It may seem like getting seven to nine servings of fruit and veggies each day is unrealistic, but follow these tips and you’ll meet your goal.
Are you looking for ways to increase your intake of fruits and vegetables? If you are like most Americans, you probably only get one to two servings a day, well below the seven to nine servings now recommended by the Centers for Disease Control and Prevention (CDC).
Though seven to nine may seem daunting, there are plenty of fun and delicious ways to get more fruits and veggies into your daily meal plan.
Creative suggestions for increasing fruits and veggies
First, consider that any of the following equals one serving:
- 1/2 cup of cooked vegetables
- 1 cup of raw vegetables
- 1 small piece of fruit
- 1/2 cup diced fruit
- 4 ounces of 100 percent juice
Now, follow the easy suggestions below. You’ll have your fruit and veggie intake up in no time. Along with feeling less hungry, you’ll also get loads of vitamins and minerals.
Fruits can be paired with a meal or eaten at snack time. Go for two to four servings a day. Then increase your vegetables for the rest of your quota.
- Mix fruit right into your hot or cold cereal. Try apples, bananas, berries, or peaches.
- Pack a piece of fruit in your work lunch bag. Apples, pears, oranges, and clementines are great in the winter. Plums, peaches, and nectarines are perfect in summer. You can also pack berries or diced melon in a tupperware container.
- Spruce up yogurt or cottage cheese. Diced fresh fruit (bananas, pineapple, peaches) or berries make a delicious addition.
- Snack on a handful of dried fruit. When snack time cravings hit, a little dried fruit (raisins, apricots, cherries, prunes) mixed with 2 tablespoons of nuts or seeds just might hit the spot.
- Make a fruit smoothie. Blend frozen fruit (berries, bananas, pineapple, mango) with low-fat milk and yogurt or orange juice.
- Sweeten your salads. Fresh fruit makes a wonderful addition to mixed greens, chicken, or tuna salads. Think strawberries, blueberries, apples, pears, kiwi, or mangos in green salads. Sliced grapes or diced apples work well in chicken or tuna salads.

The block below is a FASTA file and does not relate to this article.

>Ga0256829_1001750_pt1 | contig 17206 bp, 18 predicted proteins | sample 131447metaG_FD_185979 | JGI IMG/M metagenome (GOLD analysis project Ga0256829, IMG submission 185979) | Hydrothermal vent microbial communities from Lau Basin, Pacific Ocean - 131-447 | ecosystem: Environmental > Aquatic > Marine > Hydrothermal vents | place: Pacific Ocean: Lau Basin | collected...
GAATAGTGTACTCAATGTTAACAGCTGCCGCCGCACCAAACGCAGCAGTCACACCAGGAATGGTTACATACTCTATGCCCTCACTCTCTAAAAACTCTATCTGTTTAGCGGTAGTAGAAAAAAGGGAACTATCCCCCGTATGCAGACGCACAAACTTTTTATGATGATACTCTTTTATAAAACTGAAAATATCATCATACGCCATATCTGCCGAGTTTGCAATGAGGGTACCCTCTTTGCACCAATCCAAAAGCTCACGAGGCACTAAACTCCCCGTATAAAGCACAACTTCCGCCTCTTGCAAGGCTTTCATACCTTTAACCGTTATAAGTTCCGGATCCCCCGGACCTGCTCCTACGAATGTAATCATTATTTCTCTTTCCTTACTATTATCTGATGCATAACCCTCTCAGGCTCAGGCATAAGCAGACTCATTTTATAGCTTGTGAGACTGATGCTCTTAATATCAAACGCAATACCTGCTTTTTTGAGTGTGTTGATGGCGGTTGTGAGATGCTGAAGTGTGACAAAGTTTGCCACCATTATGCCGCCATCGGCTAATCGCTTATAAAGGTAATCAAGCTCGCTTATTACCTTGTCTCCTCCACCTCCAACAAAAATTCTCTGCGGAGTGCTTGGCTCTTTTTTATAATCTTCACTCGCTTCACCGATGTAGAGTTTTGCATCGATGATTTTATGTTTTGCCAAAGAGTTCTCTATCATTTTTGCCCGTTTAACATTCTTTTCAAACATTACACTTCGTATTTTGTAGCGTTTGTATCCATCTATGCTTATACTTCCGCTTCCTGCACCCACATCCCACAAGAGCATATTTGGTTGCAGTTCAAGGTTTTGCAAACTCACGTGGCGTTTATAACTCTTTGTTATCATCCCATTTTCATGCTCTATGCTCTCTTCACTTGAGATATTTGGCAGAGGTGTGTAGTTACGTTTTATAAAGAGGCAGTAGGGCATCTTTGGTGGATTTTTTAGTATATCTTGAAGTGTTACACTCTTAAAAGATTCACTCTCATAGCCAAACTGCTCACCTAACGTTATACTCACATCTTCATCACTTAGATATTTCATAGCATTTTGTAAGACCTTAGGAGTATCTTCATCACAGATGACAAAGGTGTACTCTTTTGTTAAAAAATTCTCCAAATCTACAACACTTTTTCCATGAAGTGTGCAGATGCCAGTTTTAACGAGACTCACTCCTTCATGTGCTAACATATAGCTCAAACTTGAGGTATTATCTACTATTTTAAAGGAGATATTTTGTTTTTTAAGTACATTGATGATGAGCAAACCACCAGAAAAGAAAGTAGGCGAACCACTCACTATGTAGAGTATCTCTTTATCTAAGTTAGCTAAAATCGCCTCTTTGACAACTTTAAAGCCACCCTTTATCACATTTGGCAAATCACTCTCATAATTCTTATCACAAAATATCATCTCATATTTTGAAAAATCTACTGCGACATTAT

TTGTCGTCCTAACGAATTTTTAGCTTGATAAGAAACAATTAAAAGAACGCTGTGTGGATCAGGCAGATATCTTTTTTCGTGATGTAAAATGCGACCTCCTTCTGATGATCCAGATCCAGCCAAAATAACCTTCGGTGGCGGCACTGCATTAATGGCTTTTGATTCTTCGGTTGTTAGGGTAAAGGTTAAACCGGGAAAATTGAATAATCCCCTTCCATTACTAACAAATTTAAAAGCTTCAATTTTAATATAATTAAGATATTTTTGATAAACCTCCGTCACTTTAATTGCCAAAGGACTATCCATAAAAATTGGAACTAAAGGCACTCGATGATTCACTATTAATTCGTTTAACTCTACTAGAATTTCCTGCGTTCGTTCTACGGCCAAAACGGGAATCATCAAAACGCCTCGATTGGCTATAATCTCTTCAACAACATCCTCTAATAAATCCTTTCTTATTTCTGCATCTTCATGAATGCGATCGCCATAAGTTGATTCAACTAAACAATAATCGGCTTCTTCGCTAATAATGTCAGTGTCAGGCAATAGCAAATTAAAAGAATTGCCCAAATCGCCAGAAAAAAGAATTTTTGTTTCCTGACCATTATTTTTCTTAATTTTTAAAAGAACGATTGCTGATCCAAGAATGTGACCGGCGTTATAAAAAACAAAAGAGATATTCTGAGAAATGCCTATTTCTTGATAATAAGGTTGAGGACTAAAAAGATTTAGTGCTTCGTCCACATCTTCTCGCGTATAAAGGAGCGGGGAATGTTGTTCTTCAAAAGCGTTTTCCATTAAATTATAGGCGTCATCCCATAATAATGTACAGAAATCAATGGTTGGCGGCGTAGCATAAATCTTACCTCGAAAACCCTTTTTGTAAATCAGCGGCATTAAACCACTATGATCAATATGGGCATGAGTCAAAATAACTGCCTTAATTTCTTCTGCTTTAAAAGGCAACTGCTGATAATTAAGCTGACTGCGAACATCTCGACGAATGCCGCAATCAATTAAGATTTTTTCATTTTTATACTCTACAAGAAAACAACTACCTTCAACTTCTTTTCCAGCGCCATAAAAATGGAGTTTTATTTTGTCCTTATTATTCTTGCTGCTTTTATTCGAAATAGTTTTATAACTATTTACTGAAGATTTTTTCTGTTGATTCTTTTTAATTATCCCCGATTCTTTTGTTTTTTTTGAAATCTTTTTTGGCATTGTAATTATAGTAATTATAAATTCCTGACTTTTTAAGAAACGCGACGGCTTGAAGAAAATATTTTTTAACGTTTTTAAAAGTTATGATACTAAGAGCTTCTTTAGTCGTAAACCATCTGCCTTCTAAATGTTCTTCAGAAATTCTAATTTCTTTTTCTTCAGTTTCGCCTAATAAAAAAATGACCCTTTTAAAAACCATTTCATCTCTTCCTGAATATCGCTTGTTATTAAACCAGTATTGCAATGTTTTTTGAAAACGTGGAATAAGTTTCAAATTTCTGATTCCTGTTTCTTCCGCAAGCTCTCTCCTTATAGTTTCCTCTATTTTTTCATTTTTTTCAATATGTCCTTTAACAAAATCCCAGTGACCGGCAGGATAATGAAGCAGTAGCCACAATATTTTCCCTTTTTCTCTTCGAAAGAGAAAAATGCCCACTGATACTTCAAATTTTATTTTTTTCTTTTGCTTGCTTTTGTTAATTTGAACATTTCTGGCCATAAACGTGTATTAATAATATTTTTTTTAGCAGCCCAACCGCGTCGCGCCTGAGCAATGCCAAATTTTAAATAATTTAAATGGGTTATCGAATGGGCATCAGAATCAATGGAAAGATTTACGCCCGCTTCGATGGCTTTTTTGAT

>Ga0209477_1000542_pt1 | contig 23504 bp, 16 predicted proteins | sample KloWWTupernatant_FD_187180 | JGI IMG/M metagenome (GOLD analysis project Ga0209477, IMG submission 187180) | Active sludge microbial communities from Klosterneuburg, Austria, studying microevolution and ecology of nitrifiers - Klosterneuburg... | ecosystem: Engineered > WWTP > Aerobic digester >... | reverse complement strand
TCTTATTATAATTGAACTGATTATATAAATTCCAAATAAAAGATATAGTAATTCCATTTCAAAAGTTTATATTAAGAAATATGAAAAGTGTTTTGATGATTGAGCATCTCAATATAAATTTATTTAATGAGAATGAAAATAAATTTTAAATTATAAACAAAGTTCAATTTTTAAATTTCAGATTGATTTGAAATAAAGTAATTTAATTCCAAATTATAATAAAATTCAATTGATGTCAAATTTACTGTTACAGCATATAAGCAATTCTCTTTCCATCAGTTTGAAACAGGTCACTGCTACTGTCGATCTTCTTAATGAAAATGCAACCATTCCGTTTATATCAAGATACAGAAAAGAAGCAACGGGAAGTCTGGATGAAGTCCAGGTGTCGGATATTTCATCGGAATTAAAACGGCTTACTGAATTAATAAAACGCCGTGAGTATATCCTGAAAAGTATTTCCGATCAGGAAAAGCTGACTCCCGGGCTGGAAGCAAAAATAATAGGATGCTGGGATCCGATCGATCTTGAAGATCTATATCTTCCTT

Remember, veggies should take up half your plate at lunch or dinner, not be an afterthought to the meat and potatoes.
- Create veggie-based meals, like winter squash stuffed with brown rice, vegetarian chili, or a hearty bean and vegetable soup.
- Puree cooked veggies in a blender and add to soups or sauces. This gives a creamy texture without the cream. Try combining onions, carrots, and zucchini for a sweet, tasty blend.
- Use bagged lettuce or spinach for a quick and easy salad. Or tear open a prepacked bag of shredded cabbage or shredded broccoli (broccoli slaw) to use as a base for a crunchy salad.
- Bulk up plain pasta sauces, stir-fries, or chili dishes with extra veggies such as mushrooms, peppers, zucchini, eggplant, carrots, and onions.
- Pack some raw vegetables in your lunch, such as mini carrots, celery strips, slices of sweet red pepper, or grape tomatoes, and bring them to work.
- Use frozen veggies. There are lots of great frozen veggie options that can be heated in the microwave or right on the stove in minutes. Eat them as-is or add them to soups or stir-fries.